As far as we know, the cultivation of cannabis requires a lot of light, but did you know that? Darkness is also very important to cannabis. Enough darkness will make them happier, and harnessing the power of the dark cycle is the key to successful enrichment and healthy cannabis growth.
First let's learn what happens to plants in the dark.
The biggest change in plant metabolism in the dark is that they stop photosynthesis, but they still need to respire like animals do. They take in oxygen, grow using their nutrients, and release carbon dioxide.
So plants never go dormant when it gets dark, in fact, this is usually when they grow more as they store up their energy throughout the day and get their metabolism ready. Therefore, if the environment is not completely dark at this time or the brightness of the light is enough to affect the growth of cannabis, the cannabis will not grow normally and healthily, and may wither or even "degenerate" and destroy the entire plantation area.
The biggest influence of light and darkness on plants is actually the combination between them. Plants cannot do without light and cannot do without darkness.
Many activities in plant metabolism (growth, flowering, fruiting, sowing) are regulated by day length, and these phases are triggered by longer or shorter light. Not the absolute number of hours, but the varying amount of light over time that the plant is looking for.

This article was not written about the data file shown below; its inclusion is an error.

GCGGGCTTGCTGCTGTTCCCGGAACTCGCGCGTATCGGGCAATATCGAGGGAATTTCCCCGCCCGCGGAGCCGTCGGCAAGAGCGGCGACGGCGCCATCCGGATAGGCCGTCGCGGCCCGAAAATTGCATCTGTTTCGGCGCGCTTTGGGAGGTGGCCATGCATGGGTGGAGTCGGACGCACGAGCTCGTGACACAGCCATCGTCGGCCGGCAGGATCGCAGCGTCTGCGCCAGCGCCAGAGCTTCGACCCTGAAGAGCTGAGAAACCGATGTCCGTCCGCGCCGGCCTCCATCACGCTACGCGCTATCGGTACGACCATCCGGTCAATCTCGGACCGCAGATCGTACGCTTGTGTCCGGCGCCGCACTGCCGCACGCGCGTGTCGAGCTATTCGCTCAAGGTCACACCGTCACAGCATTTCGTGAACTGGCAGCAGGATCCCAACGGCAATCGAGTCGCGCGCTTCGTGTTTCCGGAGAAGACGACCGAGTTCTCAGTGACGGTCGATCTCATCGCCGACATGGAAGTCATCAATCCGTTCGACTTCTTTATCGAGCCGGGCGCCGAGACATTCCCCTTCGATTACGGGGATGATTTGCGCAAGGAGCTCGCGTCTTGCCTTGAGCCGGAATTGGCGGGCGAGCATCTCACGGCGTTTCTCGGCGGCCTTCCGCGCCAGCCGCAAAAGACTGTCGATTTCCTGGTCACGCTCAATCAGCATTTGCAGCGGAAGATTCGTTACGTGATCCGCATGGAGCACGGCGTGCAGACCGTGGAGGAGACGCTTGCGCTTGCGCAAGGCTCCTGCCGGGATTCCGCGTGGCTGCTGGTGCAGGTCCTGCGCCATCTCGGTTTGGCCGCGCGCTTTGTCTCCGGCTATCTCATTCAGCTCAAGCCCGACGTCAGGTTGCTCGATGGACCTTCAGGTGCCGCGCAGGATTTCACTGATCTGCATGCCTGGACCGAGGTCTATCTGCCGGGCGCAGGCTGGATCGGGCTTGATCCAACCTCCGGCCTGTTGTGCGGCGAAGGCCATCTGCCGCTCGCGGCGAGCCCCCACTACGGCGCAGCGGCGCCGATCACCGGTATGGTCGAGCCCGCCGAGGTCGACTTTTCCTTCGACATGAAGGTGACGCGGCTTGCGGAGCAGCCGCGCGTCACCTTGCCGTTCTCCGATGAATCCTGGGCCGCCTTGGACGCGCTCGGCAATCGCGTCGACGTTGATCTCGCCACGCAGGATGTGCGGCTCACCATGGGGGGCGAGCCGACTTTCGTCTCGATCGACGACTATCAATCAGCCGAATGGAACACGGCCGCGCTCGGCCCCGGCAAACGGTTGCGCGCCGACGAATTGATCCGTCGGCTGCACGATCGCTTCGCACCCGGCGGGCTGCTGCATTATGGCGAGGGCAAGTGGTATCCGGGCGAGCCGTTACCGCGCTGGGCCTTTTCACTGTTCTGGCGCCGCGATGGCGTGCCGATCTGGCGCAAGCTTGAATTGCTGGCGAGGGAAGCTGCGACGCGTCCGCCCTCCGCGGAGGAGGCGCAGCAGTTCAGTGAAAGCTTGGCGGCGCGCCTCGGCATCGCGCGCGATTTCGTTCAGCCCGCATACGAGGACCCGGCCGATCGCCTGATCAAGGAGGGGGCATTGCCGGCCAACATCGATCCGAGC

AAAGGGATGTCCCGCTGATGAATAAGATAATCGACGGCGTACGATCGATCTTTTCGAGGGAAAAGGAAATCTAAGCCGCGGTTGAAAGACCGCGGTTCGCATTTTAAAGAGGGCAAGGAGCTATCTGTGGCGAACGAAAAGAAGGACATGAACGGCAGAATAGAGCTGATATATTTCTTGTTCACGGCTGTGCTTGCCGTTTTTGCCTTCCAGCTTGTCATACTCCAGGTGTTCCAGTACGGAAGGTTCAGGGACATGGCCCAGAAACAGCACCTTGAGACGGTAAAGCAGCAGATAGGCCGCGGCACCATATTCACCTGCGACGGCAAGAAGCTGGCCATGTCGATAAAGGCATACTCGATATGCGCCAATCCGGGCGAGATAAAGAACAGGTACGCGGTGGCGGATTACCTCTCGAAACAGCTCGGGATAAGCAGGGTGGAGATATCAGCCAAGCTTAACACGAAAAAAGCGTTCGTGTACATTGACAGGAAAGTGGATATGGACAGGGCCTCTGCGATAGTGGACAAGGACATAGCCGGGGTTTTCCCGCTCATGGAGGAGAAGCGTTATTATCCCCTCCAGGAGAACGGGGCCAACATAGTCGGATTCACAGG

It's called the photoperiod, and it's the primary mechanism plants use to align with the seasons. It's not temperature or rainfall, but how the amount of light changes over time.
Most importantly, during the photoperiod, cannabis plants decide how they should grow based on the amount of light they detect. In the wild, they tend to sprout in spring and early summer, spending long summers in strong sunlight.
When the days start to get shorter and there are less than 14 hours of light, the flowering phase is triggered—the females flower and the males produce pollen sacs. If these photoperiod rhythms are disrupted, it is possible to keep the cannabis plant in a permanent vegetative stage, reversing it from the flowering stage back to a vegetable, inducing early flowering, or killing it. In general, irregular photoperiods are ineffective or even harmful.
Therefore, the light time required in different growth stages of cannabis is also different.
Below I will list the most commonly used light and dark time adjustments for cannabis in various growth stages.
Plant Growth Stage
Most indoor growers use an 18/6 light cycle during this period. That's 18 hours of light and 6 hours of darkness. This tells the plants to stay in the vegetative stage and provides them with enough light to photosynthesize and generate the energy they need to grow.